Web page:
Last Saturday's 26-16 win over Florida was liberating for junior cornerback Carrington Valentine.
He recorded five tackles and a career-high three pass breakups against the Gators in what was a much-needed performance in the secondary. Florida quarterback Anthony Richardson targeted the CB from the jump, but Valentine didn't waver.
"I knew I was gonna have to win some one-on-ones, so that's what I like to do, I like to be out on the island, so I just knew I had to be myself," Valentine said.
One of those pass breakups was a crucial, game-sealing play in the fourth quarter, which is just the kind of play that the junior expected to have to make all night.
"Film prep," he said. "When they went, what ended up being four-by-one and I was the only one on the backside, in my mind I was like, I mean I just had to have the mindset to just be better than him and be dominant."
Kentucky's secondary was called into question at times last season, as well as in the lead-up to the 2022 campaign. Valentine and his fellow cornerbacks were well aware of then noise surrounding their group, and have seemingly taken the next step through two weeks of the season.
It also helps when you bring in a player the caliber of Keidron Smith, who brings in years of SEC experience that over time spreads throughout the team. Valentine knows that when Smith is on the other side of the field, opposing QB's are going o have a tough choice to make, one that likely won't end well either way.
"Just more opportunity to make plays at the ball at that point, you know. I mean, you just gotta pick your poison. I mean, you got (Smith) on either side and got me so it's whatever you want to do at that point," Valentine said. "You know, just know having experience on both sides, you have to pick one. I am younger than him, so might as well try me, I guess. But I just had to show up and just make plays."
That kind of leadership that Smith brings has also transitioned over to Valentine, who has become a leader in his own right over the course of his tenure in Lexington. When free safety Jalen Geiger went down in the second quarter against Florida and was carted off the field, Valentine went and found Jordan Lovett, who was entering the game as Gieger's replacement.
Valentine kept the redshirt freshman at ease, letting him know that he and the rest of the defense had his back regardless if things were going in his favor or not:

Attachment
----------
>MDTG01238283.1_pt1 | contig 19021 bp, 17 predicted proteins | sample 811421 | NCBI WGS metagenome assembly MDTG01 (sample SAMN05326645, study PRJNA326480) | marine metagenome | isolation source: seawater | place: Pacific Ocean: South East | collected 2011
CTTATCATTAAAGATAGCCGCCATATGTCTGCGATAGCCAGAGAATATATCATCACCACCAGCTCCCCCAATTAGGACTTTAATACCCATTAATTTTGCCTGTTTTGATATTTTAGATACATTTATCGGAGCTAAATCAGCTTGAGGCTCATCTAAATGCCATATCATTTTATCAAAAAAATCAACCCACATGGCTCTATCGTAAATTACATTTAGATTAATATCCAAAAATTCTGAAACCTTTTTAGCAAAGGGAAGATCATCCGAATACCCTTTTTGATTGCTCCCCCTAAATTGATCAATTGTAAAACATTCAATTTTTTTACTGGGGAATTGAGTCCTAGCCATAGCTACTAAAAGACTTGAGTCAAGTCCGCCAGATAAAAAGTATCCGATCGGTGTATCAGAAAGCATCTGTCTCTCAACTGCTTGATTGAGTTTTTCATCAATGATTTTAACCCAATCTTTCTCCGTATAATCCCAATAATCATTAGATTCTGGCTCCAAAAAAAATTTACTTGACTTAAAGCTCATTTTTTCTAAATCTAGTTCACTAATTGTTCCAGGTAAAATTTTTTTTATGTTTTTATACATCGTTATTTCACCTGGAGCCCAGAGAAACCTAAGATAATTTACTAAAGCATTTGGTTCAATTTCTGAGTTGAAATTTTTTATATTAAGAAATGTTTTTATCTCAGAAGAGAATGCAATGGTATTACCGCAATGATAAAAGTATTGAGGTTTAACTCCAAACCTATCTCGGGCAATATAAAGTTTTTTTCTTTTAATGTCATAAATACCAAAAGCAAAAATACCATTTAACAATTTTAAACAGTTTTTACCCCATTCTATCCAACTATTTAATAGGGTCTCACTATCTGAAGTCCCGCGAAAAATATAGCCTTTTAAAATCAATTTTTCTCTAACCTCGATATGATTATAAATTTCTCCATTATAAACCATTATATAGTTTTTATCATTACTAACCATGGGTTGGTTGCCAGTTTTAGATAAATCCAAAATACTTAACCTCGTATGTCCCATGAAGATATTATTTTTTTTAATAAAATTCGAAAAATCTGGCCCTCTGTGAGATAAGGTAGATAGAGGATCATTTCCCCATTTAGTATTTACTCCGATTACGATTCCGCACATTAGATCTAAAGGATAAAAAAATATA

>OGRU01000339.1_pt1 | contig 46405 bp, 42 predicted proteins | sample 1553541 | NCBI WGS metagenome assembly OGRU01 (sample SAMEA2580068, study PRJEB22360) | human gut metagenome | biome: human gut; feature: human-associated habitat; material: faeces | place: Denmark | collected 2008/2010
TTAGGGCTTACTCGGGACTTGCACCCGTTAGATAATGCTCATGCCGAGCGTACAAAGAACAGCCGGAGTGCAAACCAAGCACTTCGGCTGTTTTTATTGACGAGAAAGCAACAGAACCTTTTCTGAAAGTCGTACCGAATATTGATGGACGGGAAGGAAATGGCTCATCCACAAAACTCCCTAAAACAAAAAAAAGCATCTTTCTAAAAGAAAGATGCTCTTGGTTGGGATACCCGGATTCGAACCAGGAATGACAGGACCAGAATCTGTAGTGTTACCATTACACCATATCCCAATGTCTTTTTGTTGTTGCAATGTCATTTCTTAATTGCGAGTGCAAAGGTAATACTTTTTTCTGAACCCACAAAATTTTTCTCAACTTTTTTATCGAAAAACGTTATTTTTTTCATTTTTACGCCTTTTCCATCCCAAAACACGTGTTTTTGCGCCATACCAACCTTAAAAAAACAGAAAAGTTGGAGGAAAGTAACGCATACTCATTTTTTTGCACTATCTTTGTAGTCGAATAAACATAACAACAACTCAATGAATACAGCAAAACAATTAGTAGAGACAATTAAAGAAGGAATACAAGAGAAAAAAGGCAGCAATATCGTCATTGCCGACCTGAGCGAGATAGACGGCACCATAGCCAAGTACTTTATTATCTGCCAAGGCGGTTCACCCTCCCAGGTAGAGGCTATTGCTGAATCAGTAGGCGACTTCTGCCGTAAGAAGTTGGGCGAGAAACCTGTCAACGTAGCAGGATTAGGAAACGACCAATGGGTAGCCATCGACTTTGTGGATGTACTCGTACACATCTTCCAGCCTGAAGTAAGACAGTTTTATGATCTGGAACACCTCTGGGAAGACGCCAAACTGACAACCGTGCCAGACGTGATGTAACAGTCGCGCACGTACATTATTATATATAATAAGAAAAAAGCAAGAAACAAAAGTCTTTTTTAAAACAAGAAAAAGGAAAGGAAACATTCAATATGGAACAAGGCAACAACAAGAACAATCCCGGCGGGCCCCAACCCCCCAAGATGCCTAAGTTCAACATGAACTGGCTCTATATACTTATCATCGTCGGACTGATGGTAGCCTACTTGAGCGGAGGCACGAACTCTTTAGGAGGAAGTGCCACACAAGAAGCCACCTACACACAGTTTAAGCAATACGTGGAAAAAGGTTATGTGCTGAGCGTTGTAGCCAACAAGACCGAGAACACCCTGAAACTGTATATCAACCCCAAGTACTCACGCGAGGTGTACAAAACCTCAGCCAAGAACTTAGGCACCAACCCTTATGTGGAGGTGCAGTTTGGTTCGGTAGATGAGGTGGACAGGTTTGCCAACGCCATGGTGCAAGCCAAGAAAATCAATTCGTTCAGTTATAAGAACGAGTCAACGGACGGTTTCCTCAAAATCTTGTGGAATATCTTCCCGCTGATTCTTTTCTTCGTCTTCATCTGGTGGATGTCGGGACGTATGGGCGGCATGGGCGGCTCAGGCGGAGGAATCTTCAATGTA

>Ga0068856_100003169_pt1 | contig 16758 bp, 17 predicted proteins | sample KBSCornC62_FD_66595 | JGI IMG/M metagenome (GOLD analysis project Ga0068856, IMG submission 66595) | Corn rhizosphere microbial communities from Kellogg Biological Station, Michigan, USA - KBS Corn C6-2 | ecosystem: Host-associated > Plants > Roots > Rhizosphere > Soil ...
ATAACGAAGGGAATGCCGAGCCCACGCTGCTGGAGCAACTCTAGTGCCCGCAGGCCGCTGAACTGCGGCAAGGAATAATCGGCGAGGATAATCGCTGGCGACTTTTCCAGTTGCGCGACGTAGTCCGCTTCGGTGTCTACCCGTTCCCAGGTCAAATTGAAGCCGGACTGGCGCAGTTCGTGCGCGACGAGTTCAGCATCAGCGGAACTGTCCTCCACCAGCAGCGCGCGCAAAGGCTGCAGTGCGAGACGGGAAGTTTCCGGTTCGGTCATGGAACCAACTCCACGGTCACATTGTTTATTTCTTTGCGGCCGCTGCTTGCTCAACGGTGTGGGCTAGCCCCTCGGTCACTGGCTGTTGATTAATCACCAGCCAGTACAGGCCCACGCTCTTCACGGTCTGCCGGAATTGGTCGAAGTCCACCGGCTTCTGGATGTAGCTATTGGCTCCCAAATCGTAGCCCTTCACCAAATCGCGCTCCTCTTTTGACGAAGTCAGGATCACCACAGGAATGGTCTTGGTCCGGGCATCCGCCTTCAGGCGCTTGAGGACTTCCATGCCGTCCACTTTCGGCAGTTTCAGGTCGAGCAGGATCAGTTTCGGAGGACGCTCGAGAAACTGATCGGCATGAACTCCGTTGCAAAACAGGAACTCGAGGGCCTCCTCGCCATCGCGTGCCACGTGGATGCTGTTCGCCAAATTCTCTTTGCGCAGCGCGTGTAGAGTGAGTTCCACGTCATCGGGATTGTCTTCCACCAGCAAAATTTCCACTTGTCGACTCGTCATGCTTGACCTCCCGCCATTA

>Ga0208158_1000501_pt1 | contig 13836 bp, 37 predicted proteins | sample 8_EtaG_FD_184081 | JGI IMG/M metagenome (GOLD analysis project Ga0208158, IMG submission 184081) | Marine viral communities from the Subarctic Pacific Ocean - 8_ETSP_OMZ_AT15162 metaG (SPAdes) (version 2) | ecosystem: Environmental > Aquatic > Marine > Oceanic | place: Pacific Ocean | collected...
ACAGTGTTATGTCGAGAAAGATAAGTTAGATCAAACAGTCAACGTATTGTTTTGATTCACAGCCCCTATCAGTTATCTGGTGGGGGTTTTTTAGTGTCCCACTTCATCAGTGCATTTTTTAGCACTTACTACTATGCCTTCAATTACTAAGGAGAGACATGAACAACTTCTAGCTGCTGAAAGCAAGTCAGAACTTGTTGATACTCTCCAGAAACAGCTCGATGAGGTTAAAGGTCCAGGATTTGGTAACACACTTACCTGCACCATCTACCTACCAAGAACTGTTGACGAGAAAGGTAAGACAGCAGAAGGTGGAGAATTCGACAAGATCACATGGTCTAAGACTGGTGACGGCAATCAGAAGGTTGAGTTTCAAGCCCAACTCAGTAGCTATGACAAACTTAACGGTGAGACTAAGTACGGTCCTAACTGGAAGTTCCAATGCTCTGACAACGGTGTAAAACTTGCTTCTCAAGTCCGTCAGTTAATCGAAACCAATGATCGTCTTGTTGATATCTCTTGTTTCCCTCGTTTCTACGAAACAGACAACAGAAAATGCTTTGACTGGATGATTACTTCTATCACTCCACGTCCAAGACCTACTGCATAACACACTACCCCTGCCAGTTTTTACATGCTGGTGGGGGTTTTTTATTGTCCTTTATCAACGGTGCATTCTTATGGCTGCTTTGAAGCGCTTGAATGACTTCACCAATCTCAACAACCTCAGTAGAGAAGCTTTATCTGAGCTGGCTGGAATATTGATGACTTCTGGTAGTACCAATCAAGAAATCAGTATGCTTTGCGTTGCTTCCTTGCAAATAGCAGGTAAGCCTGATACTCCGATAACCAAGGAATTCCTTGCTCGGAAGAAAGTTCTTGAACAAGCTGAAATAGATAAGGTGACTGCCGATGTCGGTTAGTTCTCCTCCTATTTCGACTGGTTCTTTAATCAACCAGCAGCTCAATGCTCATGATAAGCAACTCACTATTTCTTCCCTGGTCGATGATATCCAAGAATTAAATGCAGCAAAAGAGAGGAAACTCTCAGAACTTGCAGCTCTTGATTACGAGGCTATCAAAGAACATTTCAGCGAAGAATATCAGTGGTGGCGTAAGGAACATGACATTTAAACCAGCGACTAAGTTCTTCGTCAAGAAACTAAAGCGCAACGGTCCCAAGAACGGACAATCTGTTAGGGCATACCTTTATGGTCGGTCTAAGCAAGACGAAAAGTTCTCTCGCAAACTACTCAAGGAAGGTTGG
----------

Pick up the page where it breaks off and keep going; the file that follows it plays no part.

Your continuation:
"I found (Lovett) and I basically told him, 'You're here, this is your moment. I'm gonna be there for you, you know, you prepared for this," Valentine said. "So you know, I said 'I'm gonna help you, but at the end of the day, like, you're in the fire now.' But I trust him. Like I trust him with everything. I mean, I knew what it was gonna be. I know he was nervous, he had a little bit of the jitters but I just looked at him and was like, 'You're good, like you wouldn't be here in this position if we didn't trust you."
Lovett prevailed in Gainesville just the same as Valentine. The bread and butter of Kentucky football has always been its defense since the arrival of Mark Stoops, and the pair of defensive backs proved just that in the second half against Florida, holding the Gators scoreless for the last 30 minutes.
Coming off of such a high, it's easy to lull into the following week, especially when an FCS opponent like Youngstown State is set to head to Lexington. Fortunately for UK, that Florida win is far in the past, and the Wildcats are fully focused on the next task at hand.
"Treat Youngstown how we treat Florida at this point," Valentine said. "They have good players as well. We're going to play a good team. So just treat them like we treat Florida or treat them how we treat anybody else going forward. That's how you prepare for them."
Preparation has already paid off for Kentucky twice this season, and it'll look to do it again on noon this Saturday at Kroger Field.
Want the latest on national football and basketball recruiting, including Cats targets? Head over to SI All-American for the latest news, blogs, and updates about the nation's best prospects.